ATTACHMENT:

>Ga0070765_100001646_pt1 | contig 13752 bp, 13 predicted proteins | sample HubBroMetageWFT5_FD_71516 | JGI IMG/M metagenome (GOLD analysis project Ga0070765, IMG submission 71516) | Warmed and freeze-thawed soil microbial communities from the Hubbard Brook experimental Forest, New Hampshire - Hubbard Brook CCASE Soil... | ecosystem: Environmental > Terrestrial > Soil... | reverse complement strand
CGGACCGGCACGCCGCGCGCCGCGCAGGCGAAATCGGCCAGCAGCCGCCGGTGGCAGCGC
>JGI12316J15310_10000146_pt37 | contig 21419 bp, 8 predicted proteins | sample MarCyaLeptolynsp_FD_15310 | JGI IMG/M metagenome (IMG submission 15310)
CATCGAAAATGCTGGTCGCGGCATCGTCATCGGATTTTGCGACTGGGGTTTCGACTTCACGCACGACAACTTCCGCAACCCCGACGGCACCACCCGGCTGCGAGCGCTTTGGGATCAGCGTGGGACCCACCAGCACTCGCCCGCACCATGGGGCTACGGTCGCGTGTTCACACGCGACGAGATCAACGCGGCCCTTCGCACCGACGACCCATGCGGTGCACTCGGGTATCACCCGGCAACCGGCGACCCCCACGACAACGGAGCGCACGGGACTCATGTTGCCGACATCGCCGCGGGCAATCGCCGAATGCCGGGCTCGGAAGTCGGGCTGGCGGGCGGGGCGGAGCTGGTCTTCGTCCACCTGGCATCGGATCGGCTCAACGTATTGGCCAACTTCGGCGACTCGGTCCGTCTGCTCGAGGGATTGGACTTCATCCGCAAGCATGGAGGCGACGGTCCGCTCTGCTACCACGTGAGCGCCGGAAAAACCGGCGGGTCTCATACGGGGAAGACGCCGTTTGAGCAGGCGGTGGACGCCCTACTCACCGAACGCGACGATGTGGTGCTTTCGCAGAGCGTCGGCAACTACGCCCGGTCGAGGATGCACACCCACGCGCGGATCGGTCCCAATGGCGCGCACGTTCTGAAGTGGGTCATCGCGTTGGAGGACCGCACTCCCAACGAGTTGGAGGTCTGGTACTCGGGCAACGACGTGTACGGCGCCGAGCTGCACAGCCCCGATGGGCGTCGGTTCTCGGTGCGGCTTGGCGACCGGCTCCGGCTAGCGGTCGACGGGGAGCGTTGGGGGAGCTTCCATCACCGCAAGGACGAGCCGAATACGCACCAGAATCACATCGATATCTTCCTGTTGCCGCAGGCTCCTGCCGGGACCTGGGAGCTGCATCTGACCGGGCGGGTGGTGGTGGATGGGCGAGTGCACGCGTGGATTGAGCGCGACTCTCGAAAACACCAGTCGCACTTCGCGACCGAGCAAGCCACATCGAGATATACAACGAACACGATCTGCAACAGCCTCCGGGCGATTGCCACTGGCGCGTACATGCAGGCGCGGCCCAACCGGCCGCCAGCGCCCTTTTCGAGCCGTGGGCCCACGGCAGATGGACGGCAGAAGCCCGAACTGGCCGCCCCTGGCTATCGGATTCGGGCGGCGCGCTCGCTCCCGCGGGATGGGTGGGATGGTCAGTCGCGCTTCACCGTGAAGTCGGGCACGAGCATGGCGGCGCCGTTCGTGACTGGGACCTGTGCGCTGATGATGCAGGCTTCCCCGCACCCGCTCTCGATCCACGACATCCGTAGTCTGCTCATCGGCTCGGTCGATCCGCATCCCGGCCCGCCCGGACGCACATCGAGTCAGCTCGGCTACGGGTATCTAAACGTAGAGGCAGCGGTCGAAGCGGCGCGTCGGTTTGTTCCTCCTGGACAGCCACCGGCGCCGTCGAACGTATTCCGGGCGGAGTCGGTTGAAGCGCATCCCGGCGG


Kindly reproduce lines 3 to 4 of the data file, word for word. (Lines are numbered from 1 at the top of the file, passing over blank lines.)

>JGI12316J15310_10000146_pt37 | contig 21419 bp, 8 predicted proteins | sample MarCyaLeptolynsp_FD_15310 | JGI IMG/M metagenome (IMG submission 15310)
CATCGAAAATGCTGGTCGCGGCATCGTCATCGGATTTTGCGACTGGGGTTTCGACTTCACGCACGACAACTTCCGCAACCCCGACGGCACCACCCGGCTGCGAGCGCTTTGGGATCAGCGTGGGACCCACCAGCACTCGCCCGCACCATGGGGCTACGGTCGCGTGTTCACACGCGACGAGATCAACGCGGCCCTTCGCACCGACGACCCATGCGGTGCACTCGGGTATCACCCGGCAACCGGCGACCCCCACGACAACGGAGCGCACGGGACTCATGTTGCCGACATCGCCGCGGGCAATCGCCGAATGCCGGGCTCGGAAGTCGGGCTGGCGGGCGGGGCGGAGCTGGTCTTCGTCCACCTGGCATCGGATCGGCTCAACGTATTGGCCAACTTCGGCGACTCGGTCCGTCTGCTCGAGGGATTGGACTTCATCCGCAAGCATGGAGGCGACGGTCCGCTCTGCTACCACGTGAGCGCCGGAAAAACCGGCGGGTCTCATACGGGGAAGACGCCGTTTGAGCAGGCGGTGGACGCCCTACTCACCGAACGCGACGATGTGGTGCTTTCGCAGAGCGTCGGCAACTACGCCCGGTCGAGGATGCACACCCACGCGCGGATCGGTCCCAATGGCGCGCACGTTCTGAAGTGGGTCATCGCGTTGGAGGACCGCACTCCCAACGAGTTGGAGGTCTGGTACTCGGGCAACGACGTGTACGGCGCCGAGCTGCACAGCCCCGATGGGCGTCGGTTCTCGGTGCGGCTTGGCGACCGGCTCCGGCTAGCGGTCGACGGGGAGCGTTGGGGGAGCTTCCATCACCGCAAGGACGAGCCGAATACGCACCAGAATCACATCGATATCTTCCTGTTGCCGCAGGCTCCTGCCGGGACCTGGGAGCTGCATCTGACCGGGCGGGTGGTGGTGGATGGGCGAGTGCACGCGTGGATTGAGCGCGACTCTCGAAAACACCAGTCGCACTTCGCGACCGAGCAAGCCACATCGAGATATACAACGAACACGATCTGCAACAGCCTCCGGGCGATTGCCACTGGCGCGTACATGCAGGCGCGGCCCAACCGGCCGCCAGCGCCCTTTTCGAGCCGTGGGCCCACGGCAGATGGACGGCAGAAGCCCGAACTGGCCGCCCCTGGCTATCGGATTCGGGCGGCGCGCTCGCTCCCGCGGGATGGGTGGGATGGTCAGTCGCGCTTCACCGTGAAGTCGGGCACGAGCATGGCGGCGCCGTTCGTGACTGGGACCTGTGCGCTGATGATGCAGGCTTCCCCGCACCCGCTCTCGATCCACGACATCCGTAGTCTGCTCATCGGCTCGGTCGATCCGCATCCCGGCCCGCCCGGACGCACATCGAGTCAGCTCGGCTACGGGTATCTAAACGTAGAGGCAGCGGTCGAAGCGGCGCGTCGGTTTGTTCCTCCTGGACAGCCACCGGCGCCGTCGAACGTATTCCGGGCGGAGTCGGTTGAAGCGCATCCCGGCGG